Editor, In an attempt to somewhat clarify and somewhat respond to the recent letters to the editor, the online opinion poll question in the Coastal Courier and subsequent results of said poll, I want to say that the protests (locally and nationally) are not anti-police, as some have and continue to misinterpret them to be.
Editor, In recent weeks, more than 20 police officers have been killed or wounded by fanatics and/or terrorists on this planet. This would be a great time for Rep. Al Williams, Mayor Pro Tem Charles Frasier, Commissioner Gary Gilliard, Councilwoman Luciria Luckey Lovette, et al., to make a statement of recognition and support for police officers - wherever they serve. This exercise of their rights would go a long way to heal the wound of what was interpreted by many to be anti-police sentiment last month.
With major policy decisions on transportation, education, health care and tax reform on the legislative agenda, Georgia should think beyond the traditional approach of spending more money as the solution for every problem. Focusing on ways to enhance economic opportunity and empower individuals beats doubling down on the status quo.
Editor, I read Mr. Bruce McCartney's letter to the editor regarding the Wounded Warrior Project. He is totally correct. The project is top-heavy with a greedy group of executives. The top 10 officers have a compensation package from $150,000 to $333,000 a year. The remaining funds are disbursed to over 40 distribution organizations with similar management configurations.
Editor, On behalf of the St. James Community Church family, we would like to give thanks to everyone for coming out to our church-appreciation banquet that was held Saturday, Dec. 6.
Allen Peake is a man on a mission. The five-term Republican state representative from Macon is the driving force behind proposed legislation to legalize medical marijuana in Georgia. He may succeed this year after suffering a setback in 2014 when the House and Senate got into a bit of political brinksmanship at the last minute and failed to pass his bill, which had sailed through the House with only four negative votes.
I know, most resolutions are already ditched by Jan. 8, but if recycling more or being more environmentally minded was one of your resolutions (and it should have been), then I have an opportunity for you.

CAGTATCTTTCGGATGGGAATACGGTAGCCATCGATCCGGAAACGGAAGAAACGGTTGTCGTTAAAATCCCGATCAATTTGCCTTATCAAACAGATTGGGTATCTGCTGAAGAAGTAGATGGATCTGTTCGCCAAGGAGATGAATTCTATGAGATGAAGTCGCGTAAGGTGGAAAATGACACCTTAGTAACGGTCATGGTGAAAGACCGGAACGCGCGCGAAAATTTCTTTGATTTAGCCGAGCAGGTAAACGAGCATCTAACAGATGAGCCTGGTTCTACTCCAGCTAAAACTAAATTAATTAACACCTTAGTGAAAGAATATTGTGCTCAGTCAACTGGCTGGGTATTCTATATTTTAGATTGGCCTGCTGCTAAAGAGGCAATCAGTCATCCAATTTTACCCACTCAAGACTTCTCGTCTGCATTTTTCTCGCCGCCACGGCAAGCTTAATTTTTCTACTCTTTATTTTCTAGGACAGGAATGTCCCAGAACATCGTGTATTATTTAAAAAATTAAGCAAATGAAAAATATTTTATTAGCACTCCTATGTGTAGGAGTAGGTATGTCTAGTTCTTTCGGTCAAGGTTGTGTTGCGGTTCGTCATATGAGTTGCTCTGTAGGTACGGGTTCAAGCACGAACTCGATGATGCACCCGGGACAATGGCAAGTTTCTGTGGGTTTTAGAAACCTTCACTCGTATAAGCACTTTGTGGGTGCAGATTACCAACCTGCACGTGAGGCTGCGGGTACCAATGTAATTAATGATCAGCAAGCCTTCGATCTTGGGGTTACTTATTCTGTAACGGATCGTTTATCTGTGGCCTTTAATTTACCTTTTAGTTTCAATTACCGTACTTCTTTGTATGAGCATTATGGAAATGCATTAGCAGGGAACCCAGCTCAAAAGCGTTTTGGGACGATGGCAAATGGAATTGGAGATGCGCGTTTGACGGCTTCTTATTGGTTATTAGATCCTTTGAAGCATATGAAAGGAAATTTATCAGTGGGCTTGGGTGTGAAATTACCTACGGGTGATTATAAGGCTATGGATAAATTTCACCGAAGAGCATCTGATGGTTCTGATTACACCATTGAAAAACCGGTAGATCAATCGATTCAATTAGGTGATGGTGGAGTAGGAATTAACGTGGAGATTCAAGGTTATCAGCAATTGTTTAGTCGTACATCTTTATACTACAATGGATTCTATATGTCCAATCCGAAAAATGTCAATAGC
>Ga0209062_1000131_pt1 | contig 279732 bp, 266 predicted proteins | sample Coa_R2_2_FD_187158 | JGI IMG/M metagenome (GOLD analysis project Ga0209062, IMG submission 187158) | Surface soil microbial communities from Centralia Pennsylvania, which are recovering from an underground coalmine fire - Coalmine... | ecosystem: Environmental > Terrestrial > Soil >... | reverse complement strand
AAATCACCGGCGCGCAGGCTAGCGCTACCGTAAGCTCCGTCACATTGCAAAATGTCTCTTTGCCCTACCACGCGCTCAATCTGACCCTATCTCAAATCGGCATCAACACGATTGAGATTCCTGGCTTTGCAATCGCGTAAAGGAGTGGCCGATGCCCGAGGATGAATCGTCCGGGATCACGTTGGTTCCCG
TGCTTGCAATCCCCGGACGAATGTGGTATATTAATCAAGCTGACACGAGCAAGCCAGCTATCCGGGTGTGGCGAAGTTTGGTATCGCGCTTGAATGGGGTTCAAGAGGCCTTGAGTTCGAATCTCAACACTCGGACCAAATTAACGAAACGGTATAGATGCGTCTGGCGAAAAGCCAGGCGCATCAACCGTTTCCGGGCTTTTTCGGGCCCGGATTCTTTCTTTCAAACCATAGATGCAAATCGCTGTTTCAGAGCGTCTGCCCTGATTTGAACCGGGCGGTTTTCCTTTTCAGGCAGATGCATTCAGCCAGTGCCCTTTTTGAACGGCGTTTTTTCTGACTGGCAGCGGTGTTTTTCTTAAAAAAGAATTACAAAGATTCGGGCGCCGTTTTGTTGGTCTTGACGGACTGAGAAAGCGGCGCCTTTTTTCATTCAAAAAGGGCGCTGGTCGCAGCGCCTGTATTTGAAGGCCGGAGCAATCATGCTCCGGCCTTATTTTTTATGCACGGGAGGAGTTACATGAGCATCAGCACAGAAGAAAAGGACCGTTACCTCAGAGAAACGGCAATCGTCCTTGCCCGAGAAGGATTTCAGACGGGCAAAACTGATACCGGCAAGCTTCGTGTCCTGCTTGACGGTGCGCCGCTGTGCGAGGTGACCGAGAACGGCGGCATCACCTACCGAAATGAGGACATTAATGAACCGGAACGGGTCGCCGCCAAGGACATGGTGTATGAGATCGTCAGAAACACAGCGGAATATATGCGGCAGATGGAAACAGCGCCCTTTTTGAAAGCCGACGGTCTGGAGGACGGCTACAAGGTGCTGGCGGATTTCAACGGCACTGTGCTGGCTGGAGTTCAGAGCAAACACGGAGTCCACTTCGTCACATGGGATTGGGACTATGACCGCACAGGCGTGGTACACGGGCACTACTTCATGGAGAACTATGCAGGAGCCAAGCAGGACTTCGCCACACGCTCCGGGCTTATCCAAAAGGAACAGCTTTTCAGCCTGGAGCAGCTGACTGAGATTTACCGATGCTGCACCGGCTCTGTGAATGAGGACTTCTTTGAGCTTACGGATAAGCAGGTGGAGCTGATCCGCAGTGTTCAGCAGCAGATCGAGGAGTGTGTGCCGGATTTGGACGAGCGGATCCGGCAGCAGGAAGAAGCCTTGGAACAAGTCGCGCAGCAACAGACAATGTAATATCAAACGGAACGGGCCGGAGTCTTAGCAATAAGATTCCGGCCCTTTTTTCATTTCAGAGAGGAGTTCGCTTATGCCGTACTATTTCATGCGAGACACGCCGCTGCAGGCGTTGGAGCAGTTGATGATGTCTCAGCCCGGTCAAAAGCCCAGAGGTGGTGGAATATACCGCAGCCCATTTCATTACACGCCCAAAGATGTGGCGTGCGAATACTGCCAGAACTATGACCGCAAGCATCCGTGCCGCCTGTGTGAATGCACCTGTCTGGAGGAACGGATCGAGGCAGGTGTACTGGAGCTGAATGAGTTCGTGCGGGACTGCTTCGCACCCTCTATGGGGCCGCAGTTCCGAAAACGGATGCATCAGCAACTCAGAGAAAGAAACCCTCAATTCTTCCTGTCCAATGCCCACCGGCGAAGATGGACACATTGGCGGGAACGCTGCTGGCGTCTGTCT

My parents, according to the world's definition of "cool," were not. Neither drank, nor did either ever possess a credit card. Groceries and clothing were paid for in cash, utilities paid by check, and the only monthly payments they ever allowed themselves were a mortgage for a house, a short-term loan for another farm, and a couple of cars bought, over time, and paid for quickly.
The National Association for the Advancement of Colored People was founded in 1909. It is the nation's oldest and largest civil-rights organization. Its members throughout the United States and the world are the pre-eminent advocates for civil and human rights in their communities, conducting voter mobilization and monitoring equal-opportunity enforcement in the public and private sectors.
"What I am saying is, we spend too much time, we waste time, the city's time that the people have us up here to do. We waste that time. We looked at it the first of October and November and December, we're still going over the same stuff. Why don't we go on and do what we're supposed to do? Get it approved and move on to the next issue that this council is supposed to be doing".
When thinking about the $1.1 trillion spending bill passed by Congress last month, one might ask, "What does Congress have against conservation?"
Dear Cameron Charles Yarbrough: For the past 15 years, I have taken the opportunity at the beginning of the New Year to share some advice - first with your dad and his cousins and now with you, my great-grandson. I hope you don't mind and will bear with me. You probably would rather be playing with your Legos and I understand that but maybe something in this letter might make a difference in your life in years to come. I pray that will be so.
Editor, I've been seeing a lot more commercials for the Wounded Warrior Project on television recently, requesting that I send in my $19 per month.
A few years ago, the magazine I have long loved - Southern Living - changed. Like most Southerners, I have an aversion to change, which is why our traditions have such stranglehold. We never let go.
There's nothing like a good, old-fashioned road trip to ensure that good parenting habits and ground rules are not only broken, but stomped to smithereens and tossed out of a (moving car) window.
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Midway city clerk Lynette Cook-Osborne was quoted as saying, "Transient merchant licenses for this type of business cost $50 per day and that occupational licenses for businesses with one to five employees cost $100 per year," in the July 6, 2011, Coastal Courier.
Sometimes, I look across our yard and sigh, "Too much of that stubborn red Georgia clay shines through." I think, "Oh, one day…."